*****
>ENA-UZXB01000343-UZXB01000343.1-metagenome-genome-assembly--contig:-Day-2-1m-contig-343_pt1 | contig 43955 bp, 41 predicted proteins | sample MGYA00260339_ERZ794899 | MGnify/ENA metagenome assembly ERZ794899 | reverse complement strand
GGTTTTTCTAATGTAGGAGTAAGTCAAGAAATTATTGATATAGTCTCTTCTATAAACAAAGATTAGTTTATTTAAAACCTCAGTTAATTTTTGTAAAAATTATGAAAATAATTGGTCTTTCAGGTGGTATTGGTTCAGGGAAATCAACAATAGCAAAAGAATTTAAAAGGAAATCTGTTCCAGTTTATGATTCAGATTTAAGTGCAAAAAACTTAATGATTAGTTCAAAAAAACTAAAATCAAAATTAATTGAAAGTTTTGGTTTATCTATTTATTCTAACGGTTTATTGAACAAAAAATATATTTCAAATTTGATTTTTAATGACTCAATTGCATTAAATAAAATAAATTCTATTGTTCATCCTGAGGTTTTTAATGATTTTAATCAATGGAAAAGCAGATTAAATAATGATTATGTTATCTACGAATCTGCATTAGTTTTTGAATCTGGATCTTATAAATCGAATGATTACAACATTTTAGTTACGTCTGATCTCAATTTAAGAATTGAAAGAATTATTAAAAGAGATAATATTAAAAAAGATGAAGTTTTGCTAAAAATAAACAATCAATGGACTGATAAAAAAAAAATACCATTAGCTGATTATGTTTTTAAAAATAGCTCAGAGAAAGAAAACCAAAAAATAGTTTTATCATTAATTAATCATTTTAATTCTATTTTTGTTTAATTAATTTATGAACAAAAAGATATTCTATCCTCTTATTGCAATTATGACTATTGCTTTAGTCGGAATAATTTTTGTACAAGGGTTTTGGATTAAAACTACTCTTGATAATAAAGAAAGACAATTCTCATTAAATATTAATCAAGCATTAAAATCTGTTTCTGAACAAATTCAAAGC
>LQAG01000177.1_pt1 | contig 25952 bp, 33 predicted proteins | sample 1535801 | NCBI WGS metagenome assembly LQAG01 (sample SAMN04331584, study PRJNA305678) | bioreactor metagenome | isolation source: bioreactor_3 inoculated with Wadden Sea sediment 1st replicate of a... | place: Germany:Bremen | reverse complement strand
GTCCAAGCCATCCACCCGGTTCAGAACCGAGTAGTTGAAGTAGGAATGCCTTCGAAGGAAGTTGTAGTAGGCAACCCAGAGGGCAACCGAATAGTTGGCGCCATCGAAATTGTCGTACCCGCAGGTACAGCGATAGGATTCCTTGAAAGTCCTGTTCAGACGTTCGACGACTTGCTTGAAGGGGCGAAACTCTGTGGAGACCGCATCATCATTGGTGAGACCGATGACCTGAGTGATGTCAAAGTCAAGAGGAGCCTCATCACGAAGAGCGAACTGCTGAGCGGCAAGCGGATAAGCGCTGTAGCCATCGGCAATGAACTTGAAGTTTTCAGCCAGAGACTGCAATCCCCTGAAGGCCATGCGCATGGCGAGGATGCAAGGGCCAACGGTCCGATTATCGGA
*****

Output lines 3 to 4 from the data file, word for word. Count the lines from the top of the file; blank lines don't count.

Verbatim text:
>LQAG01000177.1_pt1 | contig 25952 bp, 33 predicted proteins | sample 1535801 | NCBI WGS metagenome assembly LQAG01 (sample SAMN04331584, study PRJNA305678) | bioreactor metagenome | isolation source: bioreactor_3 inoculated with Wadden Sea sediment 1st replicate of a... | place: Germany:Bremen | reverse complement strand
GTCCAAGCCATCCACCCGGTTCAGAACCGAGTAGTTGAAGTAGGAATGCCTTCGAAGGAAGTTGTAGTAGGCAACCCAGAGGGCAACCGAATAGTTGGCGCCATCGAAATTGTCGTACCCGCAGGTACAGCGATAGGATTCCTTGAAAGTCCTGTTCAGACGTTCGACGACTTGCTTGAAGGGGCGAAACTCTGTGGAGACCGCATCATCATTGGTGAGACCGATGACCTGAGTGATGTCAAAGTCAAGAGGAGCCTCATCACGAAGAGCGAACTGCTGAGCGGCAAGCGGATAAGCGCTGTAGCCATCGGCAATGAACTTGAAGTTTTCAGCCAGAGACTGCAATCCCCTGAAGGCCATGCGCATGGCGAGGATGCAAGGGCCAACGGTCCGATTATCGGA